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Australasian Tapir Population

Discussion in 'Australia' started by Patrick Keegan, 14 Feb 2021.

  1. Patrick Keegan

    Patrick Keegan Well-Known Member

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    currently 2 zoos in Australasia house Malayan Tapirs (Adelaide Zoo and Melbourne Zoo). Adelaide Zoo houses a Daughter Born At Adelaide to a male imported from Singapore Zoo in 1997 [died 2008] and a female from Henry Doorly Zoo (USA) in 1998 [still at Adelaide]. Melbourne Zoo houses a female born at Taronga Zoo in Sydney in 1999 to a male imported from Toronto Zoo (Canada) in 1996 [at Hunter Valley Zoo since mid-2015, died August 2018] and a female from Philadelphia Zoo (USA) in 1998 [died 2008]. All individuals in Australia are blind and there are no plans to replace these tapirs once they are gone.

    2 Zoos in Australasia currently house Brazilian Tapir (Adelaide Zoo and Darling Downs Zoo). Adelaide Zoo houses a male [bred at WPZ in 2006 and was later kept at Melbourne from 2011 to 2019] and 2 females a mother born at Marwell Zoo (UK) in 1987 and imported to Adelaide in 1990 and her daughter born at Adelaide in 2002. Darling Downs Zoo houses a male and was WPZ's breeding male before retiring to Alma Park Zoo in 2012, and then Darling Downs Zoo in 2014 after alma's closure. The female was born at Adelaide Zoo in 1998 moved to Taronga in 2006, then DDZ in 2014. Mogo Wildlife Park and Hamilton Zoo in New Zealand also used to house Brazilian tapirs (with Mogo's last individual dying in 2016 and Hamilton's pair dying in 2016 and 2019 respectively).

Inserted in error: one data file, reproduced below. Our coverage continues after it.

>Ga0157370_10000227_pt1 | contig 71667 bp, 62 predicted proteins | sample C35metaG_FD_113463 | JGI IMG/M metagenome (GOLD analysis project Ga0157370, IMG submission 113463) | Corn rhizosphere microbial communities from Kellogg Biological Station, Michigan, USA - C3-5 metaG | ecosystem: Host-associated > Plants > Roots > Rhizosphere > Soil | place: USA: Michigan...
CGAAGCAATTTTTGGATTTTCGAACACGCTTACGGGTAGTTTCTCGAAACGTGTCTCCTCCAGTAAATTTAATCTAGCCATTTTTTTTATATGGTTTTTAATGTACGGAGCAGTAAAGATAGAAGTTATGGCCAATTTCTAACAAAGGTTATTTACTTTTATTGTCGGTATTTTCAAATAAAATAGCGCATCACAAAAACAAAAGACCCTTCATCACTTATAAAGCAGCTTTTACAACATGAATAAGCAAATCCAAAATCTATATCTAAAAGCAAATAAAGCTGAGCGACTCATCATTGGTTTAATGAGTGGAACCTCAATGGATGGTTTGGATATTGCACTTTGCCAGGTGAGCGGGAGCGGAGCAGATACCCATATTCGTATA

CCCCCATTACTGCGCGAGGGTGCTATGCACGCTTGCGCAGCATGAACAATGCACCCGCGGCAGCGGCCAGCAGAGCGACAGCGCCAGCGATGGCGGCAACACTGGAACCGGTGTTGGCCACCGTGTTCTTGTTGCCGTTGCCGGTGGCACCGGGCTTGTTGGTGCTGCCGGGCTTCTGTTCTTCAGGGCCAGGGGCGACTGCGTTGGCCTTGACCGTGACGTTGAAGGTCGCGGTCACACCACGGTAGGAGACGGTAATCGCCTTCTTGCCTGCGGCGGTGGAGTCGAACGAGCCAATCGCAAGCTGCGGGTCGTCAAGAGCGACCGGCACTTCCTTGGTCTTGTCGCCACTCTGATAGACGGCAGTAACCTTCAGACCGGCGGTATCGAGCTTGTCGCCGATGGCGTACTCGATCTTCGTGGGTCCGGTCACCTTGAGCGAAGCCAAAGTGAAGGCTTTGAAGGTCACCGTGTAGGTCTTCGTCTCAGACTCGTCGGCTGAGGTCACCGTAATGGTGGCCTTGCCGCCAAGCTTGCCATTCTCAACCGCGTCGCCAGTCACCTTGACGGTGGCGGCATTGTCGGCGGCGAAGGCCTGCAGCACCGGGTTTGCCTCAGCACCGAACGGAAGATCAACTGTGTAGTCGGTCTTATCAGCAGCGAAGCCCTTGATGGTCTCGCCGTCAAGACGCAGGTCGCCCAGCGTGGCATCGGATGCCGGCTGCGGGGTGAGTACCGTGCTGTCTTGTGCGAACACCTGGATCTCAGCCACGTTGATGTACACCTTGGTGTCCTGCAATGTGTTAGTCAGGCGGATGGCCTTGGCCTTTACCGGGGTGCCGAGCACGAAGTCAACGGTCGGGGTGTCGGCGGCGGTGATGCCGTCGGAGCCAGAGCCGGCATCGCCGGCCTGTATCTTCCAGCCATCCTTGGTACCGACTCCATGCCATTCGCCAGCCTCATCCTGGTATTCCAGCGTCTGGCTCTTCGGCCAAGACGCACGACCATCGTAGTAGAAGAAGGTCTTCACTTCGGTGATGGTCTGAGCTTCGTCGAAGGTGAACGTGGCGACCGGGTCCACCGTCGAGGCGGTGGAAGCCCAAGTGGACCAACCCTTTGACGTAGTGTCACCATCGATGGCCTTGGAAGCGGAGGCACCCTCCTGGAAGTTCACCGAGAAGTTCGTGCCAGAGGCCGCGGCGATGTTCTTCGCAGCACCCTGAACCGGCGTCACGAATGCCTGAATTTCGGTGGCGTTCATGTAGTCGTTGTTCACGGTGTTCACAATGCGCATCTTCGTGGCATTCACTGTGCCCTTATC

Malayan Tapir

    Adelaide Zoo, SA, Australia

    0.1 Mia (Unknown x Unknown) 00-00-1996 Henry Doorly Zoo, USA; Imported 1998
    0.1 Jelita (Sulong x Mia) 00-00-2000 Adelaide Zoo, SA, Australia

    Melbourne Zoo, VIC, Australia
    0.1 Semangka (Berani x Denise) 00-00-1999 Taronga Zoo, NSW, Australia


    Brazilian Tapir

    Adelaide Zoo

    1.0 Arturo (Tiapo X Tupi ) 01-04-2006 Taronga Western Plains Zoo, New South Whales, Australia
    0.1 Talara (Unknown x Unknown) 21-09-1987 Marwell Zoo, UK; imported 1990
    0.1 Chiquita (Unknown x Talara) 27-08-2002 Adelaide Zoo, SA Australia

    Darling Downs Zoo
    1.0 Alf (Unknown x Unknown) 00-00-1991 Adelaide Zoo, SA, Australia
    0.1 Tiquie (Unknown x Talara?) 00-00-1998 Adelaide Zoo, SA, Australia
     
    Last edited: 14 Feb 2021
  2. WhistlingKite24

    WhistlingKite24 Well-Known Member Premium Member

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    A few notes:

    *Alf, DDZ's male Brazilian Tapir was born at Adelaide Zoo in 1991.

    *Arturo, Adelaide's male Brazilian Tapir was born on 1st April 2006. He was born to female Tupi and male Tiapo. He is our youngest tapir in the region.

    *Adelaide Zoo's male Malayan Tapir (and Jelita's sire) was a male called Sulong (1987-2008). He came from Singapore.
     
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  3. Zorro

    Zorro Well-Known Member

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    I am surprised another species being at such a low ebb in the region!
     
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  4. Riley

    Riley Well-Known Member

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    Is it possible that Alf’s mother could be Talara as well? She was at Adelaide zoo at the time of his birth and would have been sexually mature by that stage
     
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  5. Kifaru Bwana

    Kifaru Bwana Well-Known Member

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    I remain a fervent supporter of having all Malayan tapir transferred to S.E. Asian zoos, preferably Singapore, Taipei and Seoul Zoos or any Japan JAZGA accredited zoos where they can make a meaningful impact on breeding even when blind.

    I have seen some of the zoo exhibits in Australia for them and literally they are a joke for an essential crepuscular forest species. No wonder animal welfare issues with too much sun exposure and lack of suitable outdoor pools and forest exclosures did the trick of blinding individual animals.